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Tajik Business Owners Sentenced To Prison Over Fake Job Recruitment Scam

On top of trying to find sporadic odd jobs to support his wife and his elderly parents, this victim of the fake-job scam says he is struggling to pay back a bank loan he took out to recover his "recruitment fee."

DUSHANBE -- A court in Dushanbe has convicted two private business owners of defrauding more than 200 impoverished Tajiks through a fake job recruitment scheme that falsely guaranteed them employment at an auto plant in the Czech Republic.

The Somoni District Court in Dushanbe sentenced Bakhtivor Arabov, co-owner and director of the Dushanbe-based firm Garduna, to nine years in prison after finding him guilty of taking part in a criminal conspiracy to commit fraud.

Tous Hushkadamova, Garduna's deputy director and chief accountant, was sentenced to six years in prison and ordered to pay the state a fine of about $80,000 on the criminal fraud charge.

The court has yet to issue a verdict for a third Garduna co-owner charged in the case -- Garduna Deputy Director Tokhir Rustamov, who is Hushkadamova’s husband.

Authorities say Rustamov has fled Tajikistan and is now thought to be residing in neighboring Uzbekistan.

Despite the verdicts and prison sentences given to Arabov and Hushkadamova, victims of the scheme who were swindled out of a total of about $250,000 told RFE/RL that they were not satisfied with the court's October 30 ruling.

“We don’t care whether they go to prison,” said Zoir Unusov, an unemployed resident of a village near Dushanbe who paid Garduna’s bogus $1,320 "recruitment fee" in September 2018. "We just want our money back."

Unusov is among the victims who plan to appeal the court ruling in an attempt to be compensated for their losses.

But he says the court has still not provided the legal documentation on the ruling that is needed to file a formal appeal.

Tajikistan's Agency for State Financial Control and Combating Corruption launched a criminal investigation into Garduna’s fraudulent activities in March 2019 after more than 200 victims across the country registered complaints.

More than half of the impoverished victims took out bank loans and have struggled to repay the debt, the agency says. Most have become desperate as the interest due on their unpaid loans has accrued.

The Dushanbe court ruled that Garduna’s owners committed fraud by guaranteeing Tajiks $1,300-a-month jobs at a Skoda Auto factory in the Czech Republic, a member of the European Union, if they produced a valid passport and paid the bogus $1,320 recruitment fee.

Garduna's co-owners showed application documents proving their firms were legally registered in Tajikistan, along with what they claimed would be their Skoda employment contracts.

They also showed victims photographs of an actual Skoda dormitory near a Skoda Auto factory in the Czech town of Mlada Boleslav where they claimed those who pay the "recruitment fee" would be housed as part of a "Skoda employment package."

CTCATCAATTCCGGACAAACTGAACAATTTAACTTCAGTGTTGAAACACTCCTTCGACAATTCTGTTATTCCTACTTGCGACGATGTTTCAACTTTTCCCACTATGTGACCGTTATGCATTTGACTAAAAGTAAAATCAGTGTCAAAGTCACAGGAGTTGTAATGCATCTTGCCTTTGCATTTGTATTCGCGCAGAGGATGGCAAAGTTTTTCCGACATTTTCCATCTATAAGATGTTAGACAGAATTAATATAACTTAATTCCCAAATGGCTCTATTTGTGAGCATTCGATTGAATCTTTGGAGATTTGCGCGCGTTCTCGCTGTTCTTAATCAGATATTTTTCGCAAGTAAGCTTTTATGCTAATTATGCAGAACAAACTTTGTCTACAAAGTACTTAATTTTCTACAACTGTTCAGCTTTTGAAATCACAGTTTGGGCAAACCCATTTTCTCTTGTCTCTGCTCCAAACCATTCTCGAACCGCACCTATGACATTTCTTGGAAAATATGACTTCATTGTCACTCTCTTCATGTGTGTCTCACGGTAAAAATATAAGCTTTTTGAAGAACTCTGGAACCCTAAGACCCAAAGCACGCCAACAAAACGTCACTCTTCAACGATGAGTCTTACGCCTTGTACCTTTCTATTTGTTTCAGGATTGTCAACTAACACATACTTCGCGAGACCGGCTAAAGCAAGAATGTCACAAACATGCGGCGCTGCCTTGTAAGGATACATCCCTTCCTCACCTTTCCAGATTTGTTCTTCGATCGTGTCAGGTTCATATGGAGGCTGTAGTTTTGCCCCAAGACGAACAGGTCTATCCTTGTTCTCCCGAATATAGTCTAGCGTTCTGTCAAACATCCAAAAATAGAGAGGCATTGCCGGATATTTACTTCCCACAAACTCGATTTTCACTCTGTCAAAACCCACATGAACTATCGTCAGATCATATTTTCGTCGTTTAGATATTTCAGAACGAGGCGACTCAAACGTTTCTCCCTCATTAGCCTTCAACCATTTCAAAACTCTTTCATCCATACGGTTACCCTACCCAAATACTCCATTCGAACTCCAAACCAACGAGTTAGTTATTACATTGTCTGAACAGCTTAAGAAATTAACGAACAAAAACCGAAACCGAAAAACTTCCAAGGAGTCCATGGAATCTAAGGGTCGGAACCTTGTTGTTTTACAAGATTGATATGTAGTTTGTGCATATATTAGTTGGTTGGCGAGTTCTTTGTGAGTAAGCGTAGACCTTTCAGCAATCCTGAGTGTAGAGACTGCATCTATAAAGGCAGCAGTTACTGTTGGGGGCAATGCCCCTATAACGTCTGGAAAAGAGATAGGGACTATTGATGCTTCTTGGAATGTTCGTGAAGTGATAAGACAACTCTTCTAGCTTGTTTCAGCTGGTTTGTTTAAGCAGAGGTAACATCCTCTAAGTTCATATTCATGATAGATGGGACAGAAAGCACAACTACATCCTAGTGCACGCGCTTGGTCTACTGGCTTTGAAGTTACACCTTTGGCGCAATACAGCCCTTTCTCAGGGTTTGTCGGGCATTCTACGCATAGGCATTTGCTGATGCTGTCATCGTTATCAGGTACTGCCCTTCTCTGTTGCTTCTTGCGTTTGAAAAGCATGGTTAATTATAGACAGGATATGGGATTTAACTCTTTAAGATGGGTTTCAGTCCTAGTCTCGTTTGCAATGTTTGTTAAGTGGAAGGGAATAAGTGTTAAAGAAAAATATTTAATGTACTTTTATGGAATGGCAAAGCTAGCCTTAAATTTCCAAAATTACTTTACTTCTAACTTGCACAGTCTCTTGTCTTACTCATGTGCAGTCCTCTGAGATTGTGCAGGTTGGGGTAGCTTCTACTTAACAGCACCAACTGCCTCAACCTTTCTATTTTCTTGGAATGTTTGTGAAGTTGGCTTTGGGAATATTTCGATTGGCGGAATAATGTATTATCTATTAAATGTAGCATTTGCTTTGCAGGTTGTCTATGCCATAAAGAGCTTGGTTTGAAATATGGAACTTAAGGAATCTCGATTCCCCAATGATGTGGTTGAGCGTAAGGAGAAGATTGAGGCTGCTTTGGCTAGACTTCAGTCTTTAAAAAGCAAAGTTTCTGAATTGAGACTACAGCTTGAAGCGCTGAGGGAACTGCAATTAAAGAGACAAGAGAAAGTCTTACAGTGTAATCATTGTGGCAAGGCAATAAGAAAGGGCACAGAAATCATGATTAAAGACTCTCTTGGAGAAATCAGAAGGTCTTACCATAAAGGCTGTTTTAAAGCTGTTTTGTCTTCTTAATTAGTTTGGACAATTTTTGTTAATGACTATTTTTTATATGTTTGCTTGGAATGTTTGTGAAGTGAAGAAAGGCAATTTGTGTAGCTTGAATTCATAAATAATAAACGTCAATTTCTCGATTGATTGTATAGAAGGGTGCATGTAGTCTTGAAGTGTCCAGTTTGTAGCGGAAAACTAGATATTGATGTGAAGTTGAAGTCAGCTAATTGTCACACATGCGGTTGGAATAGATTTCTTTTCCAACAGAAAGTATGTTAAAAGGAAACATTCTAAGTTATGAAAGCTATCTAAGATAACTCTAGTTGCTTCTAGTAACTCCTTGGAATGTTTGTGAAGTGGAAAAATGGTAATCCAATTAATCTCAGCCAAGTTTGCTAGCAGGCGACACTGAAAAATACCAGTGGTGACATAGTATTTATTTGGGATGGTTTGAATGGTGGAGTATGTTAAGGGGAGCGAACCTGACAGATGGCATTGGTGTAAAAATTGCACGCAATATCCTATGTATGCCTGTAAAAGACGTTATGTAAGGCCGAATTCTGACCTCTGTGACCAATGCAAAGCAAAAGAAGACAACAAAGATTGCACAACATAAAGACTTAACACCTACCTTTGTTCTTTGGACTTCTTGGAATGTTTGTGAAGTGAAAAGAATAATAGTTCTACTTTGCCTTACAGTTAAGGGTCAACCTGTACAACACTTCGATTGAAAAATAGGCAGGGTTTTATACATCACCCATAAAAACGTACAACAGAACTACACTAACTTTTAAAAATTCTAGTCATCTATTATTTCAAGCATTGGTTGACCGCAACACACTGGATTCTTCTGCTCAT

Garduna did not ask applicants about their training or other qualifications to live and work in the European Union.

But they arranged for the targets of their scam to be interviewed by a 51-year old Czech man named Vaclav Skohoutil -- describing him as an "intermediary" between Garduna and a recruitment agency called Chekhovskaya that they claimed was working with Skoda Auto, a wholly owned subsidiary of Germany's Volkswagen Group, on "staff issues."

'A Bit Dodgy'

Tajik authorities say they have not received any response to an international warrant for Skohoutil's arrest that they’ve issued through Interpol in connection with the case.

Skoda Auto spokeswoman Kamila Biddle told RFE/RL that the automaker "is not linked with Garduna in any way," or with any recruitment agency called Chekhovskaya, and has "no involvement" in the activities of either company.

"This sounds a little bit dodgy," Biddle told RFE/RL about the scam in March when Tajik investigators launched the criminal case against Garduna’s owners.

The International Labor Organization (ILO) says fake job scams have become all too common, with "unscrupulous recruitment agencies" preying upon would-be migrant workers who want to travel abroad to build a better life for themselves and their families back home.

The ILO says many workers are not aware that they should not pay recruitment fees to get a job.

Sharan Burrow, the General Secretary of the International Trade Union Confederation, warns that deceitful recruitment agencies also "take advantage of the lack of law enforcement by governments or because workers are simply not aware of their rights."

Among the world’s smaller economies, the World Bank said in October that Kyrgyzstan and Tajikistan were among the top five remittance-dependent economies.

Money sent back home by Central Asian migrant workers totals more than three times that of official development aid, the World Banks says.

The Pew Research Center says the vast majority of Central Asian migrant workers -- more than 1 million from Uzbekistan and more than half a million each from Kyrgyzstan and Tajikistan -- work in Russia where they face complicated bureaucracy, exploitative employment conditions, and social isolation.

The ILO says this makes impoverished Central Asians particularly susceptible to fake job scams that "guarantee" employment in EU countries in exchange for paying a recruitment fee.